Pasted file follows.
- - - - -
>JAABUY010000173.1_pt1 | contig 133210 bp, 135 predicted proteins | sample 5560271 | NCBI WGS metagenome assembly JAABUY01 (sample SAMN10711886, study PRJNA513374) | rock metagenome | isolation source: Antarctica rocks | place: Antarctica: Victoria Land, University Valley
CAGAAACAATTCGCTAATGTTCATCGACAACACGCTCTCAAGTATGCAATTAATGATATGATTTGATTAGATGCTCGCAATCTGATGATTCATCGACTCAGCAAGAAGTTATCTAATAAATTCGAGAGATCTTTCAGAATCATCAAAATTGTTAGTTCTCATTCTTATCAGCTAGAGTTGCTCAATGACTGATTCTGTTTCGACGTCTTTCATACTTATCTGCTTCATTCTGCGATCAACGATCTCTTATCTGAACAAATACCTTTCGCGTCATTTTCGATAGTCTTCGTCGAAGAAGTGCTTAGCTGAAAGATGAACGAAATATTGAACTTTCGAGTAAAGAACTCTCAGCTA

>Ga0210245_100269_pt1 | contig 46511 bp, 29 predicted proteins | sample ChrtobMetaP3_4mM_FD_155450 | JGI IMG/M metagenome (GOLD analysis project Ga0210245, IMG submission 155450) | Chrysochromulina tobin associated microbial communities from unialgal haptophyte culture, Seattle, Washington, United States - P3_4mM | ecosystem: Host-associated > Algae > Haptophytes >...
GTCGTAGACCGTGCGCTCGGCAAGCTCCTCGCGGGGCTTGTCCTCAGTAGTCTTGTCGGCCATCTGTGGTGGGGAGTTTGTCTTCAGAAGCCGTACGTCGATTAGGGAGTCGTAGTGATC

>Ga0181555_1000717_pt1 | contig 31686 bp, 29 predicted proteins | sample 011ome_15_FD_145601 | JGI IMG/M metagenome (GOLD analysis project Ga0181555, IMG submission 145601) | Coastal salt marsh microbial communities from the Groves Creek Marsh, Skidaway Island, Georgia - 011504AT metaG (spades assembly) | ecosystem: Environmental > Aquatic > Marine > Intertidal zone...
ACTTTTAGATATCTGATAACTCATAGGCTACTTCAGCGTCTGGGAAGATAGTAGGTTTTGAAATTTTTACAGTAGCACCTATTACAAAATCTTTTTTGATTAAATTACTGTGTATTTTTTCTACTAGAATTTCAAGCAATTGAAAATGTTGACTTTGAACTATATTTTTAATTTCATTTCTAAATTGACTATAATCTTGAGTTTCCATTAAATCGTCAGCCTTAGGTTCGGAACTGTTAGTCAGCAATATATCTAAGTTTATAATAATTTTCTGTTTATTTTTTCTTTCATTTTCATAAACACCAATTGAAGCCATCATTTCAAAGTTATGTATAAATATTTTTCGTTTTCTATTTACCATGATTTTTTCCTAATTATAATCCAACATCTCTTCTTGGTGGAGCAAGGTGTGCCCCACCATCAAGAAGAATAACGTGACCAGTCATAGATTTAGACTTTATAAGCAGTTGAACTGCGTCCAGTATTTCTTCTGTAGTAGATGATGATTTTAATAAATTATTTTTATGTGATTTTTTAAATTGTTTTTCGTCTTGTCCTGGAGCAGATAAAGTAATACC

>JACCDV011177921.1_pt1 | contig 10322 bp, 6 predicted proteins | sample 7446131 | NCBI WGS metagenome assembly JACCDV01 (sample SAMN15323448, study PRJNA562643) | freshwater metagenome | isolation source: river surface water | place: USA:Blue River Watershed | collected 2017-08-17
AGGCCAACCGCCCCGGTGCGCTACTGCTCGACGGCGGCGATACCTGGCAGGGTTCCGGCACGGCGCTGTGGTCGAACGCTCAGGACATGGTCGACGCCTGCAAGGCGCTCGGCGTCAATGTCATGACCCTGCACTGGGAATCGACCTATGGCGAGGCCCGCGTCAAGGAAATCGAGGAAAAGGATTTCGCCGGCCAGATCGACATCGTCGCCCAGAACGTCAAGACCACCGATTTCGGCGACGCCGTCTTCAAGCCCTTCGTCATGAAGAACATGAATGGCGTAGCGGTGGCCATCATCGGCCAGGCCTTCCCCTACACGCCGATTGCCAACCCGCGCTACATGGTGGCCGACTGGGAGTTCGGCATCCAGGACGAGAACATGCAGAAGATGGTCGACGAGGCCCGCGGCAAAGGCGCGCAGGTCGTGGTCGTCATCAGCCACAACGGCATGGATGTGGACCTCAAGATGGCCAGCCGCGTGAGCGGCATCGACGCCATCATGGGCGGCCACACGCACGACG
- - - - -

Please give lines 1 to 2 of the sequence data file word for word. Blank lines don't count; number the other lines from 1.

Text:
>JAABUY010000173.1_pt1 | contig 133210 bp, 135 predicted proteins | sample 5560271 | NCBI WGS metagenome assembly JAABUY01 (sample SAMN10711886, study PRJNA513374) | rock metagenome | isolation source: Antarctica rocks | place: Antarctica: Victoria Land, University Valley
CAGAAACAATTCGCTAATGTTCATCGACAACACGCTCTCAAGTATGCAATTAATGATATGATTTGATTAGATGCTCGCAATCTGATGATTCATCGACTCAGCAAGAAGTTATCTAATAAATTCGAGAGATCTTTCAGAATCATCAAAATTGTTAGTTCTCATTCTTATCAGCTAGAGTTGCTCAATGACTGATTCTGTTTCGACGTCTTTCATACTTATCTGCTTCATTCTGCGATCAACGATCTCTTATCTGAACAAATACCTTTCGCGTCATTTTCGATAGTCTTCGTCGAAGAAGTGCTTAGCTGAAAGATGAACGAAATATTGAACTTTCGAGTAAAGAACTCTCAGCTA